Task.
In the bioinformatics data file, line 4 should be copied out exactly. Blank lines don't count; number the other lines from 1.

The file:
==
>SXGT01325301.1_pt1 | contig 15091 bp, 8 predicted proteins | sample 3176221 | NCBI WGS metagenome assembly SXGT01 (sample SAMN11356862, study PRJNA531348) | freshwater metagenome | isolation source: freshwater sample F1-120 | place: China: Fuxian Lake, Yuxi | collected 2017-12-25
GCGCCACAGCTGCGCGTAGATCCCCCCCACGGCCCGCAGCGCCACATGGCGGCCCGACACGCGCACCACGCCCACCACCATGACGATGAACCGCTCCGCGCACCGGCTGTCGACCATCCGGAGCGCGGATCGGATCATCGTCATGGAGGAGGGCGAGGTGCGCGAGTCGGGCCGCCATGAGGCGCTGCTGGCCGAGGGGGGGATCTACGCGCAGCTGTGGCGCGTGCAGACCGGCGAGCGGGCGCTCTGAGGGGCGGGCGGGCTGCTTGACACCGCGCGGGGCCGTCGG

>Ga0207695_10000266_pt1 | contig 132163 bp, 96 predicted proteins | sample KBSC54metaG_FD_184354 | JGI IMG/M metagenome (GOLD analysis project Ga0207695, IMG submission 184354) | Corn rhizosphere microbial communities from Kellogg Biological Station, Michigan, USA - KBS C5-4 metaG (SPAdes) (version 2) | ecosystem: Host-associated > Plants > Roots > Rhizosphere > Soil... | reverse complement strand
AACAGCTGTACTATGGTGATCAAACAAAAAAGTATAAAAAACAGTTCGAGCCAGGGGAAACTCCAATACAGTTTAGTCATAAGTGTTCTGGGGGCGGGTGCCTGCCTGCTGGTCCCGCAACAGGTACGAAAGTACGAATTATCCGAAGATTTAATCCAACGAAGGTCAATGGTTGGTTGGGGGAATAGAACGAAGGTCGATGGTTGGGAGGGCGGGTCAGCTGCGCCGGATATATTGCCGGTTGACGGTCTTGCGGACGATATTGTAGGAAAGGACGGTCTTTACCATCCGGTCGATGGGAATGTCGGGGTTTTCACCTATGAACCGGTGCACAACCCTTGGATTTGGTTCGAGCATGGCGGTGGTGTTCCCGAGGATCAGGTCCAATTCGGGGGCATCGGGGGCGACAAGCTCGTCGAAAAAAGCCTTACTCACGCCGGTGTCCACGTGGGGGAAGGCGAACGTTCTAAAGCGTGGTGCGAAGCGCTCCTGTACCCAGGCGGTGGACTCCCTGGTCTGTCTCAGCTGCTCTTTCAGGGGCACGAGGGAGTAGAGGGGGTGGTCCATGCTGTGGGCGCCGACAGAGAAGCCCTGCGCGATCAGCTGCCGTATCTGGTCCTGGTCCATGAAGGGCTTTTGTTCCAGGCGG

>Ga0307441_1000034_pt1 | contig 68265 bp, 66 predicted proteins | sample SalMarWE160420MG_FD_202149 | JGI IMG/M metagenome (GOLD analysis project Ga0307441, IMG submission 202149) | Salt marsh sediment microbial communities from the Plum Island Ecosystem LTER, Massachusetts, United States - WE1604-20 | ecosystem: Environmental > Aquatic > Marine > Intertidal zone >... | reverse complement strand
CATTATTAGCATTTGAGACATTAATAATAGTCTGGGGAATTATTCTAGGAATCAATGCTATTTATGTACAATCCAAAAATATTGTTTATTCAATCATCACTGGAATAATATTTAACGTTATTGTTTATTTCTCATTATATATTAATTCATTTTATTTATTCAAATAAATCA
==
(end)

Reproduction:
AACAGCTGTACTATGGTGATCAAACAAAAAAGTATAAAAAACAGTTCGAGCCAGGGGAAACTCCAATACAGTTTAGTCATAAGTGTTCTGGGGGCGGGTGCCTGCCTGCTGGTCCCGCAACAGGTACGAAAGTACGAATTATCCGAAGATTTAATCCAACGAAGGTCAATGGTTGGTTGGGGGAATAGAACGAAGGTCGATGGTTGGGAGGGCGGGTCAGCTGCGCCGGATATATTGCCGGTTGACGGTCTTGCGGACGATATTGTAGGAAAGGACGGTCTTTACCATCCGGTCGATGGGAATGTCGGGGTTTTCACCTATGAACCGGTGCACAACCCTTGGATTTGGTTCGAGCATGGCGGTGGTGTTCCCGAGGATCAGGTCCAATTCGGGGGCATCGGGGGCGACAAGCTCGTCGAAAAAAGCCTTACTCACGCCGGTGTCCACGTGGGGGAAGGCGAACGTTCTAAAGCGTGGTGCGAAGCGCTCCTGTACCCAGGCGGTGGACTCCCTGGTCTGTCTCAGCTGCTCTTTCAGGGGCACGAGGGAGTAGAGGGGGTGGTCCATGCTGTGGGCGCCGACAGAGAAGCCCTGCGCGATCAGCTGCCGTATCTGGTCCTGGTCCATGAAGGGCTTTTGTTCCAGGCGG